Rueda

Rueda lies to the south-west of the red wine powerhouse DO of Ribera del Duero, producing wines more stylistically akin to its neighbours in Galicia, that is to say more inclined to white and aromatic styles than red and weighty. Its indigenous grape, the sometimes temperamental Verdejo, is prone to oxidation and a lack of freshness, unless made in a thoroughly modern fashion in inert conditions.

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The wine region of Rueda is located south and west respectively of the famous and historically fecund cities of Valladolid and Segovia.

Rueda lies on a limestone plateau, to the south-west of the red wine powerhouse DO of Ribera del Duero, producing wines more stylistically akin to its neighbours in Galicia rather than Toro, that is to say more inclined to white and aromatic styles than red and weighty. Rueda has had a chequered history, vinously speaking. 

Its tendency in the early days (and by early days we can go back to medieval times) was to produce fortified wines, made with Palomino; in other words to imitate Sherry, but not necessarily the quality or the success of Sherry. When Sherry fell into a completely unjustifiable parlous state in th early 1990s, commercially speaking, Rueda decided that the time was ripe for reinvention.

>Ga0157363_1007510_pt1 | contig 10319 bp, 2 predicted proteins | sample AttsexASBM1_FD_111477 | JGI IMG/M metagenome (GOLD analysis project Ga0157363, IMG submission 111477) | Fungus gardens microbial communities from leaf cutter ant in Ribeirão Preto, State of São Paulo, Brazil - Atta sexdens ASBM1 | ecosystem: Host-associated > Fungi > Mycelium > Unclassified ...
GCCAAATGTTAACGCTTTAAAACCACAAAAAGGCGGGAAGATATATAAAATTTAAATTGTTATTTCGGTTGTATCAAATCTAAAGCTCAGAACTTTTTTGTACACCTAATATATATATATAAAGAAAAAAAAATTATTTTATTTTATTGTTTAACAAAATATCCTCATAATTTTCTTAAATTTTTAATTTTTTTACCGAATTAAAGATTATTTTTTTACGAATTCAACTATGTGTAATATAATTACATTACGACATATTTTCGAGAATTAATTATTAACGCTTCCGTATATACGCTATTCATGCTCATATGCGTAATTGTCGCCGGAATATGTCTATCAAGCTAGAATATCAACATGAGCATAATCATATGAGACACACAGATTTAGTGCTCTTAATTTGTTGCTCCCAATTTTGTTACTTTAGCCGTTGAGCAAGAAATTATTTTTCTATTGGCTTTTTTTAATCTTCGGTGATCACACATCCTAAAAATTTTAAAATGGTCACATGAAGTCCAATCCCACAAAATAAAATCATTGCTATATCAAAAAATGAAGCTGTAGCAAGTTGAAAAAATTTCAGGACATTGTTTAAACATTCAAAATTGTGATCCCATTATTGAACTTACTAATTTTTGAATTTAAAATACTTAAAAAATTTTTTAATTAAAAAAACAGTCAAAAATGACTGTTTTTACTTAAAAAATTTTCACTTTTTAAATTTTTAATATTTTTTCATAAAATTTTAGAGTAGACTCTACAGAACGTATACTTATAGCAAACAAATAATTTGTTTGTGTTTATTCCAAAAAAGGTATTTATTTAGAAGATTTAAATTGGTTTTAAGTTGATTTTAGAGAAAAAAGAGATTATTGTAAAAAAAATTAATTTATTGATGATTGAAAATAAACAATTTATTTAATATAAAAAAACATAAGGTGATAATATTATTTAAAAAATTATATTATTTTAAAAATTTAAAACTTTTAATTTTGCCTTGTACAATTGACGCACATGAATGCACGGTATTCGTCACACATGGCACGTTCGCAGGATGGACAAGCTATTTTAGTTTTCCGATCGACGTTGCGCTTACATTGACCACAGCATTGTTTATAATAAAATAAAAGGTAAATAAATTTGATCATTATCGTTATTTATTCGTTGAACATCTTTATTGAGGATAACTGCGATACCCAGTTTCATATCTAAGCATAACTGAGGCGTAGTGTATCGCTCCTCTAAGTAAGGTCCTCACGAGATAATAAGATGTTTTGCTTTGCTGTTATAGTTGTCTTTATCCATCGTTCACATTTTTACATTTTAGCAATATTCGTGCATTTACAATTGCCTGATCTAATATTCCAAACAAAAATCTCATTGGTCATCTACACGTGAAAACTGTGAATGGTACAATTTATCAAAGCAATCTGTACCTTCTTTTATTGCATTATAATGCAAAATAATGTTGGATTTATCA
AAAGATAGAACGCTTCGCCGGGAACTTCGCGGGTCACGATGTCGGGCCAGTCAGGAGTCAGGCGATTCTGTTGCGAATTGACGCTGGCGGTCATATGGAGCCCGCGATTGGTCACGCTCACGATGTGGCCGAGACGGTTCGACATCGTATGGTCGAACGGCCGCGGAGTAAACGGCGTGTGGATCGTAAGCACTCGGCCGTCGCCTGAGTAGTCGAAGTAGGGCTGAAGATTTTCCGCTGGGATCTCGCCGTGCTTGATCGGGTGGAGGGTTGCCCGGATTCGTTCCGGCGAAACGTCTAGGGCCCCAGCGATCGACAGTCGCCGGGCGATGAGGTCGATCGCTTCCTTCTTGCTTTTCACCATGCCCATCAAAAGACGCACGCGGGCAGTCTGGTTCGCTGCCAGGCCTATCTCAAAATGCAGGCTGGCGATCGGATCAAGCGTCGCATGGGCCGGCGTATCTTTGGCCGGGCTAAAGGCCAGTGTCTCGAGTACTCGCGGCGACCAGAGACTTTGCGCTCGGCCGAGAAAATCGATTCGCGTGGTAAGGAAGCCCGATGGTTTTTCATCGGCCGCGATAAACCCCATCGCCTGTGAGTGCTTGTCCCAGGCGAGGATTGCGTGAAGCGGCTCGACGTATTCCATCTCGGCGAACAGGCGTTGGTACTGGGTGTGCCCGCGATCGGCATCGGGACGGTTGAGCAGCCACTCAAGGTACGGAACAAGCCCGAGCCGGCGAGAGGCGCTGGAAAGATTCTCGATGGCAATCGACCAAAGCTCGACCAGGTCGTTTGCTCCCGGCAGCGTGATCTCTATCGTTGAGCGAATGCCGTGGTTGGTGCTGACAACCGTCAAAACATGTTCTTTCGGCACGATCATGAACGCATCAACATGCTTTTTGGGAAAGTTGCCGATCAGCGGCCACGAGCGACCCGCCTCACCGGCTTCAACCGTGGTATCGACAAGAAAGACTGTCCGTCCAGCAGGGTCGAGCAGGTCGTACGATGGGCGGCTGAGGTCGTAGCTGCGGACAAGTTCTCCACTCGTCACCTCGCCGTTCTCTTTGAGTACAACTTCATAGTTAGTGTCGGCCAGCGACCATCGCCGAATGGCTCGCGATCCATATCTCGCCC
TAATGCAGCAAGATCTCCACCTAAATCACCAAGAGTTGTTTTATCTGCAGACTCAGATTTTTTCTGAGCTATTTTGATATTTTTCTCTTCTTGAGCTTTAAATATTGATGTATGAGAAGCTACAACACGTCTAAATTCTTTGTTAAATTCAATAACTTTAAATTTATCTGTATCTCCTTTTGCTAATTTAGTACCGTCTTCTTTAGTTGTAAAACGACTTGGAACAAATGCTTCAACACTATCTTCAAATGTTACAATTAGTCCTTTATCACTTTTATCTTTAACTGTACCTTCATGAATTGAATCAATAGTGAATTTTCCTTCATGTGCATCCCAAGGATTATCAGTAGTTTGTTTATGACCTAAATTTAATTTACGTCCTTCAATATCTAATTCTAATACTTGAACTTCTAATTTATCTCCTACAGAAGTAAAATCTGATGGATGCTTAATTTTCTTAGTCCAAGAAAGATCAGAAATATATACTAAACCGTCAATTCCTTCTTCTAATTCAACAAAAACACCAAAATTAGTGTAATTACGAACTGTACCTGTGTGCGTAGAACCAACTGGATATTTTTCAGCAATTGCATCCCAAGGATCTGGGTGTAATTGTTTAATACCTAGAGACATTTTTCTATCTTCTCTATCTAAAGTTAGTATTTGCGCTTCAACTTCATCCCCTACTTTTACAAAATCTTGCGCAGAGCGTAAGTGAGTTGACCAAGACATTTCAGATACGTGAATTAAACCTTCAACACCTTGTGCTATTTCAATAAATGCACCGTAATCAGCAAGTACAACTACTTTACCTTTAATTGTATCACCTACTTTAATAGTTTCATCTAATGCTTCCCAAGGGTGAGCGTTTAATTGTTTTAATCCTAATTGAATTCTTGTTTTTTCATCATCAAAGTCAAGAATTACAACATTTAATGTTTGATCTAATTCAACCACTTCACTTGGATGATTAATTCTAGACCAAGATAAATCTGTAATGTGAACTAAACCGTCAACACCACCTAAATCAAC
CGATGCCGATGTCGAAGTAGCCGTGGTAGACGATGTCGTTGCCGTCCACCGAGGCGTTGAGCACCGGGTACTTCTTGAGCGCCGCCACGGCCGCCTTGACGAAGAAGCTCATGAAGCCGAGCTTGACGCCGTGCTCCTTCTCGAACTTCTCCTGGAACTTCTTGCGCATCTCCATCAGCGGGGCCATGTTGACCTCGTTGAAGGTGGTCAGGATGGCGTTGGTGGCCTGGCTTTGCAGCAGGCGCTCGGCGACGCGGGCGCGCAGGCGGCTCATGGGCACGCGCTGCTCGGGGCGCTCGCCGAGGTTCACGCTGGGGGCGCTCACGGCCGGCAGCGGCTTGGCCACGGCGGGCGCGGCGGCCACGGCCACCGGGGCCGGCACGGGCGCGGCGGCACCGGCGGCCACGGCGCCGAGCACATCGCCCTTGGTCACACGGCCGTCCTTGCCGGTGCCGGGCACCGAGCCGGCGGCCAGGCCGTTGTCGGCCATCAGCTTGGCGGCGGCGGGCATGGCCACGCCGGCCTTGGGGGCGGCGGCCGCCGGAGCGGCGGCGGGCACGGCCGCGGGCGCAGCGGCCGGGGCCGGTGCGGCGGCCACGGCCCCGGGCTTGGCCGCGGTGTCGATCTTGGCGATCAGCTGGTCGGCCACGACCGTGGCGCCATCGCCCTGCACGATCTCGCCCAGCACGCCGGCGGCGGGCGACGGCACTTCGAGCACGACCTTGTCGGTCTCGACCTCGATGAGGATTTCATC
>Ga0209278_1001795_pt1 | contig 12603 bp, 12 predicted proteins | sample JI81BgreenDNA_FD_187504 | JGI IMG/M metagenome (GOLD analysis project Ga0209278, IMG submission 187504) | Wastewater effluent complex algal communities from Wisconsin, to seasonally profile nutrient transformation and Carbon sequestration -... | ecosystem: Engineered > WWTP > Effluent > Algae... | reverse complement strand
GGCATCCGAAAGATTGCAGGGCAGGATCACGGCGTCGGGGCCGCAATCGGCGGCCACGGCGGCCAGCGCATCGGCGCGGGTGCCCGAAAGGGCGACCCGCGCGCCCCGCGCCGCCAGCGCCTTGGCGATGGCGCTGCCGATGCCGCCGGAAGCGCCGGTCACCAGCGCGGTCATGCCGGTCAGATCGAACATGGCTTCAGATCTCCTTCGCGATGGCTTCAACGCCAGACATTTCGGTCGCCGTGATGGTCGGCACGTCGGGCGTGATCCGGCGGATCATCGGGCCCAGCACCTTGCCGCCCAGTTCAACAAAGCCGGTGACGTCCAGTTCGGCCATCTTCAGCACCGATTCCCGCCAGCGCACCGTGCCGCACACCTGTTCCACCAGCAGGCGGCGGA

Its indigenous grape, the charismatic but sometimes temperamentall Verdejo, , is prone to oxidation and a lack of freshness, unless made in a thoroughly modern fashion in inert conditions. When made thus, the wines can be completely charming, combining pleasing aromatics, citric and grapefruit notes and a concentration and viscosity, energy and length. Sometimes it is combined with Macabeo and even Sauvignon Blanc, the former to lend weight, the latter, aromas. Ultimately, however, it stands up in its own right and has been entirely responsible for the current reappraisal of this once moribund region.

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